The Future of Radiological Protection


TG 119: Effects of Ionising Radiation on Diseases of the Circulatory System and Their Consideration in the System of Radiological Protection

Author(s): Tamara Azizova 1, Dominique Laurier 2, Nobuhiko Ban 3, Nobuyuki Hamada 4, Sophie Jacob 5, Stephanie Lamart 6, Mark P. Little 7, Maria Moseeva 8, Tomoki Nakamizo 9, William Small 10, Gen Suzuki 11, Ludovic Vaillant 12, Wei Zhang 13
( 1 Southern Urals Biophysics Institute, Russian Federation; 2 French Institute for Radiological Protection and Nuclear Safety (IRSN), France; 3 Nuclear Regulation Authority, Japan; 4 CRIEPI, Japan; 5 IRSN, France; 6 French Institute for Radiological Protection and Nuclear Safety (IRSN), France; 7 National Institutes of Health, USA; 8 SUBI, Russian Federation; 9 RERF, Japan; 10 USA; 11 International University of Health and Welfare, Japan; 12 CEPN, France; 13 PHE, United Kingdom)


The ICRP launched in 2021 a task group (TG119) on the ‘Effects of Ionising Radiation on Diseases of the Circulatory System (DCS) and their Consideration in the System of Radiological Protection’.

It has broadly been established that high acute radiation doses as in radiotherapy cause damage to the heart and blood vessels (e.g., carotid and coronary arteries) in humans and induce an increase of DCS incidence and mortality one or two decades after exposure. Evidence for increased risks of incidence and mortality from DCS following radiation exposure at lower doses and dose rates (e.g., at atomic bombings of Hiroshima and Nagasaki, nuclear accidents, occupational exposures, diagnostic exposures) has accumulated over the recent decade. ICRP Publication 118 (2012) classified DCS as tissue reactions, with a suggested threshold due to acute and fractionated/prolonged exposures of 0.5 Gy for radiological protection purposes. However, it was acknowledged that there were uncertainties relating to the shape of the dose-response, dose threshold (if there is one), and contribution of other DCS risk factors. As the baseline rates of incidence/mortality for DCS are high, if radiation increases baseline risk in a multiplicative fashion, small increases in relative risk might imply substantial additional cases of radiation-associated disease.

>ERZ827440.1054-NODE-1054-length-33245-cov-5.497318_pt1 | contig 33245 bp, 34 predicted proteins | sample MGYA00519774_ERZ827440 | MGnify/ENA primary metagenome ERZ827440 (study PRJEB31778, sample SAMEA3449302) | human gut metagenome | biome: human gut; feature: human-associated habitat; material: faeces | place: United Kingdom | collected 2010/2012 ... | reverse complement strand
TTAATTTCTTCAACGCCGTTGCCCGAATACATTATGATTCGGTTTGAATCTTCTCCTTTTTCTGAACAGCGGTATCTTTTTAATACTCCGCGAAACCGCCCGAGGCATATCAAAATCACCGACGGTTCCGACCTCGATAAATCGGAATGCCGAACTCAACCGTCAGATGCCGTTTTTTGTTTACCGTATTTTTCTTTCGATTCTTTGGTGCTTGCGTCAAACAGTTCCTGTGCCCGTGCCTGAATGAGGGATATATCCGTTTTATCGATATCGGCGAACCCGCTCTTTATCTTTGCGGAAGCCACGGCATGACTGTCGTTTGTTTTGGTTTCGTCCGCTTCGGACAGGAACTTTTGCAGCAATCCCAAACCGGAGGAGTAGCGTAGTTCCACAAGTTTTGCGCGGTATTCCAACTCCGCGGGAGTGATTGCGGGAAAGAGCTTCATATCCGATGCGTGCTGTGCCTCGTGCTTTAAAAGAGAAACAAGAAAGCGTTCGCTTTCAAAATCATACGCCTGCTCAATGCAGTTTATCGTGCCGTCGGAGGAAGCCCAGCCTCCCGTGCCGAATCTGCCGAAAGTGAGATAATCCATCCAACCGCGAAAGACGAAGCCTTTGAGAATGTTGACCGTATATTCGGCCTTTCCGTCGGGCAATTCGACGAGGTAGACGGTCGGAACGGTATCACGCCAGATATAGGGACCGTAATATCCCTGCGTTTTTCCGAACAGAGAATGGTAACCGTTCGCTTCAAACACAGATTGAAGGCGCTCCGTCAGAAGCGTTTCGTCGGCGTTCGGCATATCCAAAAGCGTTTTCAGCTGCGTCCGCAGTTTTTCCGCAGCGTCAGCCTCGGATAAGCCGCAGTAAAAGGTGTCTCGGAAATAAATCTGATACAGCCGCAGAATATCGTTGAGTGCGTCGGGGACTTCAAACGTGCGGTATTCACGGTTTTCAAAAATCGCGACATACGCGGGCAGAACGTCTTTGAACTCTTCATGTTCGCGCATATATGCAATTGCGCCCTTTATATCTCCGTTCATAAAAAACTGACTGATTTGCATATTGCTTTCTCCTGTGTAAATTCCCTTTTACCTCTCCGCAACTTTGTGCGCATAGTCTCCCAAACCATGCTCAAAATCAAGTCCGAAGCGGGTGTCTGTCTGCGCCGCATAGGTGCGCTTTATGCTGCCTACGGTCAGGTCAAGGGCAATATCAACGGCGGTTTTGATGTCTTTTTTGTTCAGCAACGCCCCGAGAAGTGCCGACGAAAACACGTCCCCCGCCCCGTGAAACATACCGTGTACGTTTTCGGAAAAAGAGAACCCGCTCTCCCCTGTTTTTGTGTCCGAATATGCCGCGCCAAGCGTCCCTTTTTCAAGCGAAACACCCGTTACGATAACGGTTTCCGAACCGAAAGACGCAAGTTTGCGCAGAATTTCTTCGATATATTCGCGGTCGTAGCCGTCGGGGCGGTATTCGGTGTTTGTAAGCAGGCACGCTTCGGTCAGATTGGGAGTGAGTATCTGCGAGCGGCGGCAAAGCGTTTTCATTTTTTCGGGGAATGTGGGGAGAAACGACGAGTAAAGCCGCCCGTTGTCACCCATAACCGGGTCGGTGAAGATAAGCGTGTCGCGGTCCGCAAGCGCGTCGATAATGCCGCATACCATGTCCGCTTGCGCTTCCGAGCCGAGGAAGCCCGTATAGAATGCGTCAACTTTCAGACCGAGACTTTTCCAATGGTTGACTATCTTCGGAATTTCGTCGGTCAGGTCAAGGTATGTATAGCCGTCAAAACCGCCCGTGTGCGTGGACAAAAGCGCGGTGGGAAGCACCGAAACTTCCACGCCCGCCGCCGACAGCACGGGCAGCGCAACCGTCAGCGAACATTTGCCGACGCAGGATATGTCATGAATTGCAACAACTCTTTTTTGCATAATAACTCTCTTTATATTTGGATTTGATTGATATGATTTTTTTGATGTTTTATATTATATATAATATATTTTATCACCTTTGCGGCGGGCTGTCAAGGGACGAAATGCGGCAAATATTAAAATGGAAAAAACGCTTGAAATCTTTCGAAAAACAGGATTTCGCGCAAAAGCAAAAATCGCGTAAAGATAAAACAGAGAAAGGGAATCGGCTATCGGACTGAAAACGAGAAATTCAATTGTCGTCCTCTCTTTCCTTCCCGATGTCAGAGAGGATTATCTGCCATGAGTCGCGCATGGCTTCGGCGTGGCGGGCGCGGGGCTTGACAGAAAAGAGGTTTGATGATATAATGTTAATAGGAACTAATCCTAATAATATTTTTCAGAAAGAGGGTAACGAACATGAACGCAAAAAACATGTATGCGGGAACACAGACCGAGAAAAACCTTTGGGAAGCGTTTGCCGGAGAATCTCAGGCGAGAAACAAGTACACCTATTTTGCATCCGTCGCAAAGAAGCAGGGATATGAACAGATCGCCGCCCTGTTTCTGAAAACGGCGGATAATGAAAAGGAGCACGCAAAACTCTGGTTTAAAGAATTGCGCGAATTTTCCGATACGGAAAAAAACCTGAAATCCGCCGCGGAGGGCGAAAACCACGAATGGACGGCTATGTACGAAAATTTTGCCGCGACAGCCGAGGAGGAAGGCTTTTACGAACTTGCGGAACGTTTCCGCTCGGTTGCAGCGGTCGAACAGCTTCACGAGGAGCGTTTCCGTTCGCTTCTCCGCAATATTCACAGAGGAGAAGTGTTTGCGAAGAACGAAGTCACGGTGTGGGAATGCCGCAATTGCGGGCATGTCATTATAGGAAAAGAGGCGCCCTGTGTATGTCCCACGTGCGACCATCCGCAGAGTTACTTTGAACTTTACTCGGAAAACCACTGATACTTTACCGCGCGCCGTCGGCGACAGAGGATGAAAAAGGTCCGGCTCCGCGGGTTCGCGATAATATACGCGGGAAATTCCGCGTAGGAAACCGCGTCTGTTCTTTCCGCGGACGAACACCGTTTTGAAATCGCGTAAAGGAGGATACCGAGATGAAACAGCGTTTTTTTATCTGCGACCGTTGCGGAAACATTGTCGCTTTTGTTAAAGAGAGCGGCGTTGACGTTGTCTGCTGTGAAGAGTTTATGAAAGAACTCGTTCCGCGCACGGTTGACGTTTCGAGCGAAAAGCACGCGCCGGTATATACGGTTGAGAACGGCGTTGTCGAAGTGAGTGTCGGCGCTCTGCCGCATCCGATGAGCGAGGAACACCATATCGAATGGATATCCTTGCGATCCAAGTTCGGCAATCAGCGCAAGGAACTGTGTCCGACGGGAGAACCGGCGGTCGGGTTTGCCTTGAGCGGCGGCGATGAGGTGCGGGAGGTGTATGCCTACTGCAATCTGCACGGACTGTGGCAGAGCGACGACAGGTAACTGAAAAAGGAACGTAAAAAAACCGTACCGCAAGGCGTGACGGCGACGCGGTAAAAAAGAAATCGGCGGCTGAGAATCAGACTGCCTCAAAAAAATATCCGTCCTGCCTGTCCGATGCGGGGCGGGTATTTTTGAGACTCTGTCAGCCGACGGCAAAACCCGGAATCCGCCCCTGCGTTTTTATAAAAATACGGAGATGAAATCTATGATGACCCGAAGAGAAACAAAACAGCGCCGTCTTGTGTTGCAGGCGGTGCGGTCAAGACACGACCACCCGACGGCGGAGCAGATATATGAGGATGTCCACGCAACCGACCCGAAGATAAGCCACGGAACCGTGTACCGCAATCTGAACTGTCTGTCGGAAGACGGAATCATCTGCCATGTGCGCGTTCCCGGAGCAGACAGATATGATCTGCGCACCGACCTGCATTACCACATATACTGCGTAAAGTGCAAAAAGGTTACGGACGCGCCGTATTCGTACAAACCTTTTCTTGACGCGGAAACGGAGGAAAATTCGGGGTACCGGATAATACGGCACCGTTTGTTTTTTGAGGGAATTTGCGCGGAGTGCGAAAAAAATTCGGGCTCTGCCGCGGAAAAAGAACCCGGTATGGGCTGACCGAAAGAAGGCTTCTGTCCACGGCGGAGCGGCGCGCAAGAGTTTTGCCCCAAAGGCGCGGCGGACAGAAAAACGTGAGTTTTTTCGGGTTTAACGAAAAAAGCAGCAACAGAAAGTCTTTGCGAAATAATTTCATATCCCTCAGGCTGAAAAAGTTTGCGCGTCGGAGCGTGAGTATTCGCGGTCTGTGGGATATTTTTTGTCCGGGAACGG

Main goals of TG119 are to perform a review of current knowledge on IR-effects on DCS and to advise on the most appropriate ways to consider DCS in the evaluation of radiation-induced risks for radiological protection. TG119 will perform a comprehensive review of the recent scientific literature reporting findings of epidemiological studies of DCS incidence and mortality, including those investigating the shape of the dose-response relationship, assessing risk modification by the main known non-radiation factors for DCS, as well as results of radiobiological investigations of potential mechanisms of DCS following radiation exposure. The causal link between radiation and DCS risk will be assessed. The identification of target organs for radiation-induced DCS and of the organ absorbed radiation dose to be considered in DCS risk analyses will be refined. TG119 will examine how the information on DSC relates to the current classifications either as tissue reactions or stochastic effects, with the aim to determine if it might be appropriate to include DCS in the calculation of radiation detriment, and will assess the feasibility to do so using appropriate risk models. A report synthetizing the results of TG119 work will be open to public consultation in 2025.

Keywords: diseases of the circulatory system; low dose/dose-rate radiation exposure; radiation detriment; mechanisms; dose-response



Elizabeth Huanca

Interesante el trabajo, será de mucha utilidad en Medicina Nuclear, ya que los estudios de perfusión de miocardio se hacen de rutina.